It is often by ‘reading and seeing’ what is projected and built that we can extract an image from the world. This image governs the discourse that we project onto the world and build upon.

We could even defend that architecture is not only its theory and practice, since it is a cause and effect of many other things and a mobile mirror that reflects them. We associate a third notion with it and what it represents – themata (singular: thema). It was conceived and used by Gerald Holton, a North-American physicist, professor at Harvard University and historian of science, who is also a researcher with an in-depth knowledge of Albert Einstein’s work and archive.

Using this notion in architecture – and adjusting its meaning –, this word can refer to conceptions, references, methods, perceptions and terms that influence or condition the architects’ individual or collective activity. The themata can have a significant influence on the way we think, feel and act, establishing guidelines or defining polarisations that rule over the activity (research, creation, project, construction) developed by an architect or a community of architects, in a given time, place or environment.

Representing values and beliefs, generating attraction and aversion, promoting convictions and prejudices, whether aesthetic, technical, stylistic, artistic, sociological, political or religious, the themata are almost always unconscious or involuntary. They are almost never made explicit in architecture conferences, publications or exhibitions, but they influence and strongly condition the theoretical and practical activity of architecture, interfering both in the creation of one’s own theories and in the reaction (of acceptance or rejection) to other people’s proposals or solutions, whether conceptual or practical.

As João Barbosa, a researcher in philosophy of science, explains in his article about themata and paradigms, the themata are simultaneously intellectual and emotional, subjective and objective, serving as guides, orders, instructions, predispositions, preferences, beliefs, memories, attractions, prescriptions. They are persistent motifs, linking architecture to several disciplines, its past history and its present context and that of others.

As this researcher further mentions, the themata are prone to cycles of rise and fall, affirmation and concealment. They are present in several domains of knowledge and culture. They touch on Jung’s collective unconscious and Foucault’s episteme. They have a long life and a transversal, and even universal, vocation. They often work within a common cultural framework, whether alone, in dialectical pairs of antitheses (thema / antithema) – for instance, the fixed-mobile or dream-reality dyads – or in triads, such as greater-equal-less.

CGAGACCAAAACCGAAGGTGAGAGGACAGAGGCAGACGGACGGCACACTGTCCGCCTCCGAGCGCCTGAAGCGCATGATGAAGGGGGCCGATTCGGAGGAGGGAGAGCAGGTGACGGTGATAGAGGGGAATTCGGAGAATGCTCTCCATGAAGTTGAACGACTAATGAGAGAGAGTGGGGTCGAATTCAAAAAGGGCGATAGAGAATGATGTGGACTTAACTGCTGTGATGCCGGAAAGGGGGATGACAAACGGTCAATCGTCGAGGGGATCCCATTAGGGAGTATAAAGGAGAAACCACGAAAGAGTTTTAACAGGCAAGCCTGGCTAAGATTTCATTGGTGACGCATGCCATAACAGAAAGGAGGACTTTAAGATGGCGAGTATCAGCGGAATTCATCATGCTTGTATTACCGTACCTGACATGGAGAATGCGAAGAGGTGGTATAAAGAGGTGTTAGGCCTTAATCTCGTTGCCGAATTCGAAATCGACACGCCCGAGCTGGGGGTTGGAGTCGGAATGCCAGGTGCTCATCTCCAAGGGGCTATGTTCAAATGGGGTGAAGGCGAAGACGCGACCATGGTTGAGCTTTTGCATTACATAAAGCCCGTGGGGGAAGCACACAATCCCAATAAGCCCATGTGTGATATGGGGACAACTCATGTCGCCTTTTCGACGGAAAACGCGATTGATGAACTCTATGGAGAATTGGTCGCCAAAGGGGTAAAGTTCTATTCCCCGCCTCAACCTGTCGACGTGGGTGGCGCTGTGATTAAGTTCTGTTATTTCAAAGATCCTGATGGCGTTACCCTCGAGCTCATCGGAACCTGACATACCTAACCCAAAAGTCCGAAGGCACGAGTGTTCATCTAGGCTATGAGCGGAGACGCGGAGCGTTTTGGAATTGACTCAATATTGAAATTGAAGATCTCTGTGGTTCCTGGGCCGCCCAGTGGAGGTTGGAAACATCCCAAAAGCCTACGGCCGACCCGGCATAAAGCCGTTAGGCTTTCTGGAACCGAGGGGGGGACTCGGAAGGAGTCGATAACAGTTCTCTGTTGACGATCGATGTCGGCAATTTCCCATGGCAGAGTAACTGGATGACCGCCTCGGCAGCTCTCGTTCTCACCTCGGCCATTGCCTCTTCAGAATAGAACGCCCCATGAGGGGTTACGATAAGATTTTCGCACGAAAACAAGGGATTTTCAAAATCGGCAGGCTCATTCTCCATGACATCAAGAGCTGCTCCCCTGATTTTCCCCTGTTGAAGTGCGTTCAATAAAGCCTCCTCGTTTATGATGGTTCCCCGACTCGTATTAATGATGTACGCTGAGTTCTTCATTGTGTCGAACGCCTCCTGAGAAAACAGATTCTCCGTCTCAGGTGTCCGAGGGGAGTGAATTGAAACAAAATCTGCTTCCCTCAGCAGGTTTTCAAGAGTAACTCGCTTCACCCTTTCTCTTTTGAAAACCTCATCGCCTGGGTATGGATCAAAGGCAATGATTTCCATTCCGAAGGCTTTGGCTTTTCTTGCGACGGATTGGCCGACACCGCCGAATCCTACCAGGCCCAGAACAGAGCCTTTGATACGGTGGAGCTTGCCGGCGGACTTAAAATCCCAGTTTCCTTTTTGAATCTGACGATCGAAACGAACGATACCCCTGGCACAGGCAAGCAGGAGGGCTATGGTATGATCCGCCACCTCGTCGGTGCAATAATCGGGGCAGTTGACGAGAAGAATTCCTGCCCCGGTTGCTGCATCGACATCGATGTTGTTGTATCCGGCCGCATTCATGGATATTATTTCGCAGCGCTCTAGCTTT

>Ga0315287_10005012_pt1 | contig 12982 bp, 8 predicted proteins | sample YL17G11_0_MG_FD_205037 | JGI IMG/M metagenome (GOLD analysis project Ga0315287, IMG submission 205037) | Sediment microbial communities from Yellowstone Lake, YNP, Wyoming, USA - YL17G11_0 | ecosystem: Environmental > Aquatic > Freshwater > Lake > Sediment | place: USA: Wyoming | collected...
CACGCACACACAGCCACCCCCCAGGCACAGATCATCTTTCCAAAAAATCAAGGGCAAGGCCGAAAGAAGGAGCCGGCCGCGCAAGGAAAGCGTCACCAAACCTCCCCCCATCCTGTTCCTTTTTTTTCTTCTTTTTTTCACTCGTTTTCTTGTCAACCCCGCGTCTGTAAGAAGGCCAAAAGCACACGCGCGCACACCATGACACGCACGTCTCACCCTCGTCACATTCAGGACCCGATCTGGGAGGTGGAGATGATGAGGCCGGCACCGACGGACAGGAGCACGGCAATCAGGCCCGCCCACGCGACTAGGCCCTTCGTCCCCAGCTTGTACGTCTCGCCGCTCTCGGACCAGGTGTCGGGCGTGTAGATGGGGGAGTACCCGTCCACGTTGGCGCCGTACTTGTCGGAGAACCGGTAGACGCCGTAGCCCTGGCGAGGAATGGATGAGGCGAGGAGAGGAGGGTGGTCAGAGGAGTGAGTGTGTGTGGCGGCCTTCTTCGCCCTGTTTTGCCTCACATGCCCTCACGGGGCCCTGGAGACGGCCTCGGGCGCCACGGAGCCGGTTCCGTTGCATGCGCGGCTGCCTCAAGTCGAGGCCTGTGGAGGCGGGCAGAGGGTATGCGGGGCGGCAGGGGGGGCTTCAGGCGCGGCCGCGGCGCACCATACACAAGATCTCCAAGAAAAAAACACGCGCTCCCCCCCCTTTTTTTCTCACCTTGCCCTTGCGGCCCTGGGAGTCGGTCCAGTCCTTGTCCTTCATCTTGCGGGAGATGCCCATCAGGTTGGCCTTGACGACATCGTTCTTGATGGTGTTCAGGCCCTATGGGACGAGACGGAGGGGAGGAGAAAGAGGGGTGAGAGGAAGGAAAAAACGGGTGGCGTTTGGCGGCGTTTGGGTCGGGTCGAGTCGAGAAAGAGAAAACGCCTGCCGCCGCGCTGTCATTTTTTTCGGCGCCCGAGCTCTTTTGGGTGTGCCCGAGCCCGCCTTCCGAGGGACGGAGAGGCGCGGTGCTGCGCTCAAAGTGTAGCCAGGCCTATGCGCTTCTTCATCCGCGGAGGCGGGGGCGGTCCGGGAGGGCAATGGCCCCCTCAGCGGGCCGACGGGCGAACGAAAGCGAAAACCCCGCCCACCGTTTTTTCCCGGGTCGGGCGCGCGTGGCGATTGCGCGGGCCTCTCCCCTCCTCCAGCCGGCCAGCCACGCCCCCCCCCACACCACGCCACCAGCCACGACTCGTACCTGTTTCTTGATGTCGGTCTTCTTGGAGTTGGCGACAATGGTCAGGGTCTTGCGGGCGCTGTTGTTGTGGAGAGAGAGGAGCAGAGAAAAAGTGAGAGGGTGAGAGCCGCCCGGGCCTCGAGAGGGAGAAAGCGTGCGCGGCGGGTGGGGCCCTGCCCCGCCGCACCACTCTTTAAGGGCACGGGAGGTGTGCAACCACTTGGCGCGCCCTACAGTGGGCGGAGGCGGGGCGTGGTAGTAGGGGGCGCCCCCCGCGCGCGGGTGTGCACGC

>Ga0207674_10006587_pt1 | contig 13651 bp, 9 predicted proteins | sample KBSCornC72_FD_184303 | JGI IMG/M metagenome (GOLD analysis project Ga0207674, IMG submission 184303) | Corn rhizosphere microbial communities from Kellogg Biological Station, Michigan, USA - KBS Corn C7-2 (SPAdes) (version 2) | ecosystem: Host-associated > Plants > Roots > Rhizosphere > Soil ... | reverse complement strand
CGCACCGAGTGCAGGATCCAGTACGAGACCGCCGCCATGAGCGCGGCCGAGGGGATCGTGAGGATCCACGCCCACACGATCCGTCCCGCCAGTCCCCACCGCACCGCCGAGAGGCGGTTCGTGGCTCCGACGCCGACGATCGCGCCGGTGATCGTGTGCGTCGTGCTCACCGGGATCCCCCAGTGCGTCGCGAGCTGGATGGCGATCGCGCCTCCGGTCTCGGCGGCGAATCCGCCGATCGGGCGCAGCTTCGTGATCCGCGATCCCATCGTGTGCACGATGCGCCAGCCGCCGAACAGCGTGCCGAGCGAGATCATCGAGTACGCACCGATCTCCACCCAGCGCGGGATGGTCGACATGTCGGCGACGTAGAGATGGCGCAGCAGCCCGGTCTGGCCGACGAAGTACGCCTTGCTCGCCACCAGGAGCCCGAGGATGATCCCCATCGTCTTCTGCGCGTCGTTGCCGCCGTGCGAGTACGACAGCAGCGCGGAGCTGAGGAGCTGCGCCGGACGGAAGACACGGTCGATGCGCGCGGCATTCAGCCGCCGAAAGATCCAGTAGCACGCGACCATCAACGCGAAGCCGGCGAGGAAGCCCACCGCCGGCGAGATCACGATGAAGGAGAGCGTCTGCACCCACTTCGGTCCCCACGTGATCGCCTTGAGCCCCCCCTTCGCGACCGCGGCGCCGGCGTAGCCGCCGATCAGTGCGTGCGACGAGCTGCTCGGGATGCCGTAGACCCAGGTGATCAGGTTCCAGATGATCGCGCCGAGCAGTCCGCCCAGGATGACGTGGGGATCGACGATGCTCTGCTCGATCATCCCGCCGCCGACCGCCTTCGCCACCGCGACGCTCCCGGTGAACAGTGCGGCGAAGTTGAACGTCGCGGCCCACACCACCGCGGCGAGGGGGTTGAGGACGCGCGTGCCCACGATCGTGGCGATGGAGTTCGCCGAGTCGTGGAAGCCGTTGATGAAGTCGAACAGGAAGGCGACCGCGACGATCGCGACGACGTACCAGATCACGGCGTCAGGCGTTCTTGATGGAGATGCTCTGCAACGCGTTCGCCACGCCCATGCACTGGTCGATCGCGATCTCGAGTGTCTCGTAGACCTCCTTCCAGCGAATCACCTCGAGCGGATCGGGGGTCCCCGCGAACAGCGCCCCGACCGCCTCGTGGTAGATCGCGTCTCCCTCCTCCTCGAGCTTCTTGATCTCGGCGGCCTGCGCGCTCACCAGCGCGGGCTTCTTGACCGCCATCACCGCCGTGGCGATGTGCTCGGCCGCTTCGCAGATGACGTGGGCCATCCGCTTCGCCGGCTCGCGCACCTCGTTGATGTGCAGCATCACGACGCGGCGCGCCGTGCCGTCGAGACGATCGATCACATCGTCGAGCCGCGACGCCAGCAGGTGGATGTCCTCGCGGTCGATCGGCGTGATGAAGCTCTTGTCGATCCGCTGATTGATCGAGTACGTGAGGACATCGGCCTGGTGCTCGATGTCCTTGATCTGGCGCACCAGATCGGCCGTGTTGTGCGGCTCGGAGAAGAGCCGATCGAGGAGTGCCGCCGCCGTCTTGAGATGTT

The same thema can be identified in disciplines as diverse as architecture, psychology, literature, sciences or visual arts. For example, symmetry is a recurring and essential topic in architecture, physics, mathematics and visual arts. Another example: harmony is fundamental in architecture, health, visual and decorative arts, music, psychology, religion and politics.

After the Romantic period, it is not possible to speak about architecture and the imaginary that corresponds to it without also speaking of the dream that ferments within it like wine. We just have to remember the oneiric and daring castles commissioned by King Ludwig II of Bavaria. Fernando Pessoa, who Eduardo Lourenço called ‘the King of our Bavaria’, asked in The Book of Disquiet this melodic and melancholic question: ‘And what divine substance constitutes the castles that are not of sand?’

Throughout the history of literature, many writers have turned architecture into one of the fundamental aspects of their works. In 2014, one of Cerisy’s well-known conferences was dedicated to ‘Architecture and Literature’.

There have been those who, with excessive voluntarism and exaggerated simplicity, have distinguished and classified writers into two categories: writers of space and writers of time. In any case, in the works of many 20th century writers architecture arises as a fundamental topos.

Among others, we could mention Marcel Proust, Franz Kafka, Robert Musil, Virginia Woolf, André Gide, Louis Aragon, Jorge Luis Borges, Julien Gracq, Marguerite Yourcenar, Georges Perec, Julio Cortázar, Italo Calvino, Michel Tournier, José Saramago, Yukio Mishima and Bret Easton Ellis.

Surprisingly, in one of the Six Memos for the Next Millennium Italo Calvino speaks about his literary work as an architect would speak about his architectural work, although using a different terminology:

My writing has always found itself facing two different paths that correspond to two different types of knowledge. One path goes to the mental space of bodiless rationality, where one may trace lines that converge, projections, abstract forms, vectors of force. The other path goes through a space crammed with objects and attempts to create a verbal equivalent of that space by filling the page with words, involving a most careful, painstaking effort to adapt what is written to what is not written, to the sum of what is sayable and not sayable.

(Trans. Patrick Creagh)

It has been said that In Search for Lost Time, Marcel Proust’s inexhaustible opus, is permeated by a constant ‘desire for architecture’. It has also been said that, in its complex and enigmatic construction, it emerges like a great cathedral. It was Proust who, describing the church of Combray, stated: ‘all of these things made of the church […] a building which occupied, so to speak, four dimensions of space – the name of the fourth being Time.’

So it is as if by one of those magical correspondences or miraculous communications the physicist Albert Einstein were speaking through Proust’s words.

Perhaps we can give every building that the architects design in their minds and then build in the part of the world that is awarded to them, the four dimensions of Proust and Einstein. With them, time appropriates space to make us see its most visible face more clearly.

lina bo bardi

Lina Bo Bardi photographed in her Glass House, São Paulo, 1952 © Instituto Bardi / Casa de Vidro, São Paulo